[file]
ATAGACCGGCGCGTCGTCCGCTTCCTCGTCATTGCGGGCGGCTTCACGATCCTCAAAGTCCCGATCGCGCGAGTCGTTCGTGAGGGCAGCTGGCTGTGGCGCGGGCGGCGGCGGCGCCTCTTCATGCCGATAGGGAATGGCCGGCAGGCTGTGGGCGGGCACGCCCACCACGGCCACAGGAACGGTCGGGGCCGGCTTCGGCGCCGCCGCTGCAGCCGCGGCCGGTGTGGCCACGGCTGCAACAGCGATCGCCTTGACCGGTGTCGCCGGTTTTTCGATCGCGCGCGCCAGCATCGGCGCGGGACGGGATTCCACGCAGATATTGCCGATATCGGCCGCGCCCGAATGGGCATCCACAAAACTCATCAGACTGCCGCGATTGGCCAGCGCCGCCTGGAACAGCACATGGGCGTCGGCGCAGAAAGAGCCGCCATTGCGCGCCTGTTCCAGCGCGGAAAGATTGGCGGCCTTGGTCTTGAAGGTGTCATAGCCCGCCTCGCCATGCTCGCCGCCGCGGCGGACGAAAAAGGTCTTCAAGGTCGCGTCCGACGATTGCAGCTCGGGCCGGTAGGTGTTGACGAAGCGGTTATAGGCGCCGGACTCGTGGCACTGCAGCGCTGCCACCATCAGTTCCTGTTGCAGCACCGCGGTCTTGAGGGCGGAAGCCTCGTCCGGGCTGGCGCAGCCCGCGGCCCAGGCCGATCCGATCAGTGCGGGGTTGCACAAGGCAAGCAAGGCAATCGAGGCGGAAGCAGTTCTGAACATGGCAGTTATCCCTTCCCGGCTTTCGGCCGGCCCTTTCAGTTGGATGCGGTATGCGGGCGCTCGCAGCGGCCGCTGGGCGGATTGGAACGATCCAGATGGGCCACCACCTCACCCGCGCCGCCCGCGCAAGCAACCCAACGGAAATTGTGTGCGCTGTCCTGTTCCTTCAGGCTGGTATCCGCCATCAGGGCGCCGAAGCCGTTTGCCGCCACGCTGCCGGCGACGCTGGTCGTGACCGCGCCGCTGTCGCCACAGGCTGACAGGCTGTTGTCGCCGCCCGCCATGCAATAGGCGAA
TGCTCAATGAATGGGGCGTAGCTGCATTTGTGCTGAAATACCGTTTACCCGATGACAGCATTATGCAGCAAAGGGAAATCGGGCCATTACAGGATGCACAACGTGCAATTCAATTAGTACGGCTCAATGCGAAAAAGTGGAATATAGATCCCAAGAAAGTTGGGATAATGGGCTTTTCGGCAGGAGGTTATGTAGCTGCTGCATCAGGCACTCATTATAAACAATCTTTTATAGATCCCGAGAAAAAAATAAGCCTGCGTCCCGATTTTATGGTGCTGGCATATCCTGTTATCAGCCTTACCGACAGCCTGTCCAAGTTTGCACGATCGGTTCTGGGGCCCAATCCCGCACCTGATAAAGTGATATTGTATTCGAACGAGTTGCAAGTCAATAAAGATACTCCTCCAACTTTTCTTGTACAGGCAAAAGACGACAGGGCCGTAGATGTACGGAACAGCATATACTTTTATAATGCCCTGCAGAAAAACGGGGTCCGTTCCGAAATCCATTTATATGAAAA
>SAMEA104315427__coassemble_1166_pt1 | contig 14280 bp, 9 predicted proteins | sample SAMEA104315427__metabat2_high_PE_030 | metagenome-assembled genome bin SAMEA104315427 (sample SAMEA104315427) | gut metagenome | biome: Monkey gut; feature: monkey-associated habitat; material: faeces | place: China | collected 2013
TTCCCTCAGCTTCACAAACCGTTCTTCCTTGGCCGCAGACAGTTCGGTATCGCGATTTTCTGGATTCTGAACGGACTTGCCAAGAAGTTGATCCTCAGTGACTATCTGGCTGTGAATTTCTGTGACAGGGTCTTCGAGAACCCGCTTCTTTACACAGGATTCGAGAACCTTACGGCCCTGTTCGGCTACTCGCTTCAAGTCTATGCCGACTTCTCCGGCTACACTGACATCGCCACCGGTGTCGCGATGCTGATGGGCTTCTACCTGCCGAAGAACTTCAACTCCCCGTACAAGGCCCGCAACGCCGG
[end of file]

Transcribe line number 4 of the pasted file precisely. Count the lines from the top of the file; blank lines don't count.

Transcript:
TTCCCTCAGCTTCACAAACCGTTCTTCCTTGGCCGCAGACAGTTCGGTATCGCGATTTTCTGGATTCTGAACGGACTTGCCAAGAAGTTGATCCTCAGTGACTATCTGGCTGTGAATTTCTGTGACAGGGTCTTCGAGAACCCGCTTCTTTACACAGGATTCGAGAACCTTACGGCCCTGTTCGGCTACTCGCTTCAAGTCTATGCCGACTTCTCCGGCTACACTGACATCGCCACCGGTGTCGCGATGCTGATGGGCTTCTACCTGCCGAAGAACTTCAACTCCCCGTACAAGGCCCGCAACGCCGG